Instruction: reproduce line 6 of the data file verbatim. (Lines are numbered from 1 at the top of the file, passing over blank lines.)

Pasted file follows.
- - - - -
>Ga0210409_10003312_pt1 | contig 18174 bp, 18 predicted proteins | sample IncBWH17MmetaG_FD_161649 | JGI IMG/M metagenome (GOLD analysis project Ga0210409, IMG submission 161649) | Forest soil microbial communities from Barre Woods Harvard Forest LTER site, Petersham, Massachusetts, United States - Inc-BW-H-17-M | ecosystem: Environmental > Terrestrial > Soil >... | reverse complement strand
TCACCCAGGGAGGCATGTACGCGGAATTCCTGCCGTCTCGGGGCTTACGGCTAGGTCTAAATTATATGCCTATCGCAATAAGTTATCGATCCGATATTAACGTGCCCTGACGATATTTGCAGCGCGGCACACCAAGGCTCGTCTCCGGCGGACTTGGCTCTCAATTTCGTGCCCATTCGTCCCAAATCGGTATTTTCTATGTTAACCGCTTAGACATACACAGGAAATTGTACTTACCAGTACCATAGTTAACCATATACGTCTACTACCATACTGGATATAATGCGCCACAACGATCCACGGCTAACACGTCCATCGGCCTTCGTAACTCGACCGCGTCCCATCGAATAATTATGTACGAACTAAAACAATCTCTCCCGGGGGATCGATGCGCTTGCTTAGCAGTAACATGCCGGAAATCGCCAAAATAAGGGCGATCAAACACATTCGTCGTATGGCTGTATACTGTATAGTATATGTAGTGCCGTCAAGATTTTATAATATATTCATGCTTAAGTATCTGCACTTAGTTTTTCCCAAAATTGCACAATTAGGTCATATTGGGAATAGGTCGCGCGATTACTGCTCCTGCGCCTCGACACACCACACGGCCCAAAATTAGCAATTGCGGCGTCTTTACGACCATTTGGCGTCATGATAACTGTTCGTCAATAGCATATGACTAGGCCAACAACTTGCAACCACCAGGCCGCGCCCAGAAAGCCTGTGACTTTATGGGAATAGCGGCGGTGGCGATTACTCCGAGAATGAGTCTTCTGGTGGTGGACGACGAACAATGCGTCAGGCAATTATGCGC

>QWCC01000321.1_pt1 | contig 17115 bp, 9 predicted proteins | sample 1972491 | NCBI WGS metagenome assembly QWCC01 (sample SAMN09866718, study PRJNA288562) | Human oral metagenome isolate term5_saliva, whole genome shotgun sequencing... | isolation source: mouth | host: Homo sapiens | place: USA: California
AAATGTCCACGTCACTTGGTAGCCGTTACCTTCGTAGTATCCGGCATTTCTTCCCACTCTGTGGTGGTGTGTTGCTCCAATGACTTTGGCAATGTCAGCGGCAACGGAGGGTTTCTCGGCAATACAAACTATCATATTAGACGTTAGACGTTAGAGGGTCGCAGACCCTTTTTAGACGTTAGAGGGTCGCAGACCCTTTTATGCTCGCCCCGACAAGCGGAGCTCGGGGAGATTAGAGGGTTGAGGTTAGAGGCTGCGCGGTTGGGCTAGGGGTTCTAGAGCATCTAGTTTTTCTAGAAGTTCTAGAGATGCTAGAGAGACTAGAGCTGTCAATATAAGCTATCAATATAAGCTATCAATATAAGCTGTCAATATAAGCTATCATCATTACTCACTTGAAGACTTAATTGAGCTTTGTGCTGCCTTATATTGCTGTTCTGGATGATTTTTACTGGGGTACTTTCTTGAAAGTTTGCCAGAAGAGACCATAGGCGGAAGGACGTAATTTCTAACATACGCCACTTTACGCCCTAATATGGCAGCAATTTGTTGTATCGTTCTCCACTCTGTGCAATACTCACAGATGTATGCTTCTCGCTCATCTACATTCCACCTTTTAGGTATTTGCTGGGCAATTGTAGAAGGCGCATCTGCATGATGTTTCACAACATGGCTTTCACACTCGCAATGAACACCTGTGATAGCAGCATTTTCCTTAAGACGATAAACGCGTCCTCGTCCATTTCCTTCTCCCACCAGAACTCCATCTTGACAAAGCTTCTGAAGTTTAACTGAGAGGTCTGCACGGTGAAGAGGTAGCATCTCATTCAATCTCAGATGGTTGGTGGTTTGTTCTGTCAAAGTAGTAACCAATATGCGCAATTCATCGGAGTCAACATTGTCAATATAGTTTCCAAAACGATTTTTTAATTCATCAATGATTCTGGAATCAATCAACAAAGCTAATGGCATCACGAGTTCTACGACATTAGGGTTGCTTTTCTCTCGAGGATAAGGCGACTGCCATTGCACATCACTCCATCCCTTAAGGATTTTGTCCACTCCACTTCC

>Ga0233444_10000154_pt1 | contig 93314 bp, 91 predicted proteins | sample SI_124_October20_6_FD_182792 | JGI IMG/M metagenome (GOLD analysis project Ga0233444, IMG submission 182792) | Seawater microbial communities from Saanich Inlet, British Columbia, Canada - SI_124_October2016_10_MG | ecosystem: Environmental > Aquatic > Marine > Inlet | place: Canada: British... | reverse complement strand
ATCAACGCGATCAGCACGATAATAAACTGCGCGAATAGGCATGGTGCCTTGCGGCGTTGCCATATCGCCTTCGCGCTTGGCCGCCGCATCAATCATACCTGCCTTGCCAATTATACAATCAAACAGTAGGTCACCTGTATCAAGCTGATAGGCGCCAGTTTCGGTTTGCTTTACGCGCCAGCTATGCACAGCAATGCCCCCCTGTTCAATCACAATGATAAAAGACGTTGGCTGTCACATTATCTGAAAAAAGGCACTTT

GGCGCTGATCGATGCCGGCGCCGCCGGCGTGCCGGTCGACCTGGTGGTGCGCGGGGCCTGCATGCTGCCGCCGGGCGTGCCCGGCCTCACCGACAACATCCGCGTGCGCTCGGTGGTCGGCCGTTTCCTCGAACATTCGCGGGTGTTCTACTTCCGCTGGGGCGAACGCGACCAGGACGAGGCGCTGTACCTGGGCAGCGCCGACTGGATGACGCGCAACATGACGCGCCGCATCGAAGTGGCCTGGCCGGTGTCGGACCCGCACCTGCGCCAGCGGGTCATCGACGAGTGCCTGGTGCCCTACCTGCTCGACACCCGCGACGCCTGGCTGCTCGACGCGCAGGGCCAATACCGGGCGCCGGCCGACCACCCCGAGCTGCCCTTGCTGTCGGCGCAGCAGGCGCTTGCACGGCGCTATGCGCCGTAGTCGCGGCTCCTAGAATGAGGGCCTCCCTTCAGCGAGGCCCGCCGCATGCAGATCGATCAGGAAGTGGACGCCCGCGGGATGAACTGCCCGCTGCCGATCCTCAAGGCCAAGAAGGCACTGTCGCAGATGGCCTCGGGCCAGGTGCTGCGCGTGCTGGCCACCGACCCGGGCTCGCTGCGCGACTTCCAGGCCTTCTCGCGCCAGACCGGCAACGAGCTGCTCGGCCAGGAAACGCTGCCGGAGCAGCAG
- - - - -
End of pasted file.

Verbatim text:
ATCAACGCGATCAGCACGATAATAAACTGCGCGAATAGGCATGGTGCCTTGCGGCGTTGCCATATCGCCTTCGCGCTTGGCCGCCGCATCAATCATACCTGCCTTGCCAATTATACAATCAAACAGTAGGTCACCTGTATCAAGCTGATAGGCGCCAGTTTCGGTTTGCTTTACGCGCCAGCTATGCACAGCAATGCCCCCCTGTTCAATCACAATGATAAAAGACGTTGGCTGTCACATTATCTGAAAAAAGGCACTTT